"A carrier

tion 2162 of the Civil Code it is declared:
of messages for reward must use great care and dili-
gence in the transmission and delivery of messa-
ges. A carrier by telegraph must use the utmost dili-
gence therein."

We are further of opinion, that the plaintiff having proved the mistake in the message as delivered, the onus was upon the defendant to show how it occurred. Tyler v. W. U. Tel. Co., supra. If the error was caused by atmospheric disturbances, or a momentary displacement of the wires, the defendant knew it, and ought to show it. This defendant undertook to do on the trial in the court below. There was testimony given tending to show that before and at the time the message in question was sent, trouble was experienced in the transmission of dispatches, owing to the condition of the weather; that it was foggy and stormy. It was further made to appear that in the telegraphic code the following lines and dots, when transmitted along the wire made the word "bail:"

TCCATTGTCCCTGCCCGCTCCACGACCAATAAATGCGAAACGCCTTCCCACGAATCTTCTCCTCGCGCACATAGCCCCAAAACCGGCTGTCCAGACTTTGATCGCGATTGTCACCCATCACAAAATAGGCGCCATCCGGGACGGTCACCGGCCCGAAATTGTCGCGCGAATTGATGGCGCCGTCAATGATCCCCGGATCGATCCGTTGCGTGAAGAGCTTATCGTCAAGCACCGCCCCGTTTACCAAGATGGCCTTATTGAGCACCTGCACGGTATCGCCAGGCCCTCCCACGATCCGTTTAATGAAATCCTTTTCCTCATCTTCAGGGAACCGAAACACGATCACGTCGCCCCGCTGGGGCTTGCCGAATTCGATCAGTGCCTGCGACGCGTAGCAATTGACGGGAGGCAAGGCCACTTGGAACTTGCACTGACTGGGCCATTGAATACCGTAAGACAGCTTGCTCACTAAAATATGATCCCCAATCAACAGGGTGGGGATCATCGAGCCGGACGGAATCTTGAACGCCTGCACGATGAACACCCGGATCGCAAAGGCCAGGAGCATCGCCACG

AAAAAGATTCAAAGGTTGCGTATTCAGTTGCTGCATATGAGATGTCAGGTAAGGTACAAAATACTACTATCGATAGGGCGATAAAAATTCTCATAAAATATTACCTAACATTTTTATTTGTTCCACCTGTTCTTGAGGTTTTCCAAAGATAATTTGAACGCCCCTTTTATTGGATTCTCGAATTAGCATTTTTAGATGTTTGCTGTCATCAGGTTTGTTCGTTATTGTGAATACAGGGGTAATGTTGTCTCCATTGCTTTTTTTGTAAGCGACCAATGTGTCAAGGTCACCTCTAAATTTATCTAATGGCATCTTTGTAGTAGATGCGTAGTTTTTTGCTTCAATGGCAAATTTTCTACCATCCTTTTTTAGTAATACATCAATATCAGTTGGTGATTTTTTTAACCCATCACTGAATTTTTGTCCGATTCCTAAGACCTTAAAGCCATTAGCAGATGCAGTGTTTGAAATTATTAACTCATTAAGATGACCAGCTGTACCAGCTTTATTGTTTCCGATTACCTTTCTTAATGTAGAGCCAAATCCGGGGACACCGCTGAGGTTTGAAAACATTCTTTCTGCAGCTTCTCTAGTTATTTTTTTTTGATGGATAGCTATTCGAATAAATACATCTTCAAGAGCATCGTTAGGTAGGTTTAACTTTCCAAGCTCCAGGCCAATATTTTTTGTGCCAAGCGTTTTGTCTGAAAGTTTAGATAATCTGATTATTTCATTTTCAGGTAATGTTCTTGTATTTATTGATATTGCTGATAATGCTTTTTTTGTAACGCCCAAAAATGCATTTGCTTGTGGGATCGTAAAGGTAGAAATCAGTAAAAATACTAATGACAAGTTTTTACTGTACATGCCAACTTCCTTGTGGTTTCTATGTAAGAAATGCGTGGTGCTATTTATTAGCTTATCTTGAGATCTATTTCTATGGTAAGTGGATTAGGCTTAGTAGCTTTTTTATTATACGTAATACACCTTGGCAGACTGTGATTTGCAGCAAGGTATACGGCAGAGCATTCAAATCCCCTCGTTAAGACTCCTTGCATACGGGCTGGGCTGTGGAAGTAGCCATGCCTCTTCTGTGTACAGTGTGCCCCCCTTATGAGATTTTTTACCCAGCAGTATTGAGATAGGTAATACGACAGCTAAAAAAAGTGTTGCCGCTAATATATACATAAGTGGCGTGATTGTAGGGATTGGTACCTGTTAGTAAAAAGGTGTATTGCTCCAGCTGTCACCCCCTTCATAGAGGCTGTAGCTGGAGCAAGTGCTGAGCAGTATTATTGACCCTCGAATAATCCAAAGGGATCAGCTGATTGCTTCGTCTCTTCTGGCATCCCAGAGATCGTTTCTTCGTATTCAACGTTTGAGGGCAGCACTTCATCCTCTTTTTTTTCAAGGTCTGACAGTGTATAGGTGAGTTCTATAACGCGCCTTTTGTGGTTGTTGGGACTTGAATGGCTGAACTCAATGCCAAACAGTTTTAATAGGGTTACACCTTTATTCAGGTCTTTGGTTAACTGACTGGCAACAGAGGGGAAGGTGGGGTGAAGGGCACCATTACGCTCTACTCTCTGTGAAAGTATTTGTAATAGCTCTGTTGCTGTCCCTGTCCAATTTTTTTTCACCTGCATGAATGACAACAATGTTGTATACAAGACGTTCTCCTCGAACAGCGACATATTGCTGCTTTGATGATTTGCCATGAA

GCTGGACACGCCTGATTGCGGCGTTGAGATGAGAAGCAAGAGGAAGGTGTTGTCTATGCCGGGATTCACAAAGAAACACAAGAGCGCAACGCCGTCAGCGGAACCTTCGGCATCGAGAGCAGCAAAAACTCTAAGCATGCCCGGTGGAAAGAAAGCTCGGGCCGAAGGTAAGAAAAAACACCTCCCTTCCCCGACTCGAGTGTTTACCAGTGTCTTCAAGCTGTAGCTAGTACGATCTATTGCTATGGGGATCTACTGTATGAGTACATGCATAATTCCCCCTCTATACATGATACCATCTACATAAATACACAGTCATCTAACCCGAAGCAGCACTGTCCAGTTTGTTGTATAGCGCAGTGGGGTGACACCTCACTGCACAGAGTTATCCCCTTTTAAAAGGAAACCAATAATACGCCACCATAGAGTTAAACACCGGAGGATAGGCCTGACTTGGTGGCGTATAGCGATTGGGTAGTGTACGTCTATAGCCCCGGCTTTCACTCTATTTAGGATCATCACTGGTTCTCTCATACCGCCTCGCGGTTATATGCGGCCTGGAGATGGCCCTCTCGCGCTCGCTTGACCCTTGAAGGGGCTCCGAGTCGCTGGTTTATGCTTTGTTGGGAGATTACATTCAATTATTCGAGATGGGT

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There was also testimony tending to show that the operators at Stockton and San Francisco were competent, and that the one at San Francisco was especially careful in the matter of this dispatch. The latter testified that she took particular pains with the message in question, "as is shown by the mark under one of the cipher words-the last word-because it was an unusual word falun.' I asked Mr. Dixon to repeat it, and I put a little mark,+,' under it to show that it was repeated. The other words, being ordinary words, I paid no attention to, because it is something very likely to be received in any message." There was also given on behalf of the defendant further testimony tending to show that the error rebain "" sulting in the change of the word "bail" to " was caused by a break in the electric current, and that this in turn was caused by atmospheric influences prevailing at the time, and of course, beyond the control of defendant. If such was the fact, the verdict should have been for the defendant. But it was a question of fact for the jury, under appropriate instructions from the court. The court should have to'd the jury that the mistake in the message as delivered, being admitted, the presumption was that it occurred through the negligence of defendant; but that if they believed from the evidence that the mistake occurred through a cause or causes beyond defendant's control, such as a break in the electric current, produced by atmospheric influences, their verdict should be for the defendant. We think this ques- [Decided June 3, 1884. tion, which was the turning one in the case, was not fairly submitted to the jury in the court below, and we must therefore remand the cause for a new trial.